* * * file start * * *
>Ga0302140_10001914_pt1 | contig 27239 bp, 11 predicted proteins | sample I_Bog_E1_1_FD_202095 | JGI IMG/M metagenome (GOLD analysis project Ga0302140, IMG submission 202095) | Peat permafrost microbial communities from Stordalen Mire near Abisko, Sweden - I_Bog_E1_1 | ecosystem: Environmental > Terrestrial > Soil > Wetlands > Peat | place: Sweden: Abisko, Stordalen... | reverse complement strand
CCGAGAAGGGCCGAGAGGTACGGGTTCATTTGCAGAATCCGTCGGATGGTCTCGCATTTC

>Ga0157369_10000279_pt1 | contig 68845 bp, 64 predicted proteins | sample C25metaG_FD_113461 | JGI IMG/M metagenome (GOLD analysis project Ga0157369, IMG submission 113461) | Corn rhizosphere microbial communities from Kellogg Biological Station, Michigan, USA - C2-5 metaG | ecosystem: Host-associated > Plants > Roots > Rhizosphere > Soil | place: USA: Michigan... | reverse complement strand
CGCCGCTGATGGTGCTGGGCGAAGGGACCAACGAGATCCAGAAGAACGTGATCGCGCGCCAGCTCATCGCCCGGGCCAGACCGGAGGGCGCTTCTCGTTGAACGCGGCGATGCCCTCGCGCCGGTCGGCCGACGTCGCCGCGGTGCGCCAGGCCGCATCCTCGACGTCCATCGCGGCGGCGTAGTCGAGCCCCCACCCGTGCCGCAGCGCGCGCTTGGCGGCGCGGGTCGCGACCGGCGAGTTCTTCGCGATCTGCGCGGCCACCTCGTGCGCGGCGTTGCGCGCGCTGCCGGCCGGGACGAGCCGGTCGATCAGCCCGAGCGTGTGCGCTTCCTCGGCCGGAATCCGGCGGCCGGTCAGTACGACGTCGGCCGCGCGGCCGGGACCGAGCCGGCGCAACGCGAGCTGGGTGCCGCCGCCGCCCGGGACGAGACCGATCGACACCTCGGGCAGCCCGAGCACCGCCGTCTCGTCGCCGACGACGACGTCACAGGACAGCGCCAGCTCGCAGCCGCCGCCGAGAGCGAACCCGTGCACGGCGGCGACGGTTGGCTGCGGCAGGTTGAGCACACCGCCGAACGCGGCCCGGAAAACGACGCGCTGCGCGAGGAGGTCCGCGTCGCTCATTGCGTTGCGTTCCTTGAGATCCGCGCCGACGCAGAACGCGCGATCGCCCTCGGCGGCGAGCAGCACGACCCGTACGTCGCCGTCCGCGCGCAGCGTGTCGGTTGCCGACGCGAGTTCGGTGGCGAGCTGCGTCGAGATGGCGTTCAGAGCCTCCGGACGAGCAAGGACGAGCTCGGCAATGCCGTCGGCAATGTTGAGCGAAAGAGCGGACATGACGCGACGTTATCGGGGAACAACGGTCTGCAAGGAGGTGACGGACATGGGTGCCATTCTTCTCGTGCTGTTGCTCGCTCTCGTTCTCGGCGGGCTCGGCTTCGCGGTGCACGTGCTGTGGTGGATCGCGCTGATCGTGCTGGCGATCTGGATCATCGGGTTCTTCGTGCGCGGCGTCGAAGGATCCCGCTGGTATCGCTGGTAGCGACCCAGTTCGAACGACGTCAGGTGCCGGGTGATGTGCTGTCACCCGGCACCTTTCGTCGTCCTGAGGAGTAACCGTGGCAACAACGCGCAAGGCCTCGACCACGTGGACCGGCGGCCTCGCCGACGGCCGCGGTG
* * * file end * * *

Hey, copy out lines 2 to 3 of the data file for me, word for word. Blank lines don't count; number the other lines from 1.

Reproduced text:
CCGAGAAGGGCCGAGAGGTACGGGTTCATTTGCAGAATCCGTCGGATGGTCTCGCATTTC

>Ga0157369_10000279_pt1 | contig 68845 bp, 64 predicted proteins | sample C25metaG_FD_113461 | JGI IMG/M metagenome (GOLD analysis project Ga0157369, IMG submission 113461) | Corn rhizosphere microbial communities from Kellogg Biological Station, Michigan, USA - C2-5 metaG | ecosystem: Host-associated > Plants > Roots > Rhizosphere > Soil | place: USA: Michigan... | reverse complement strand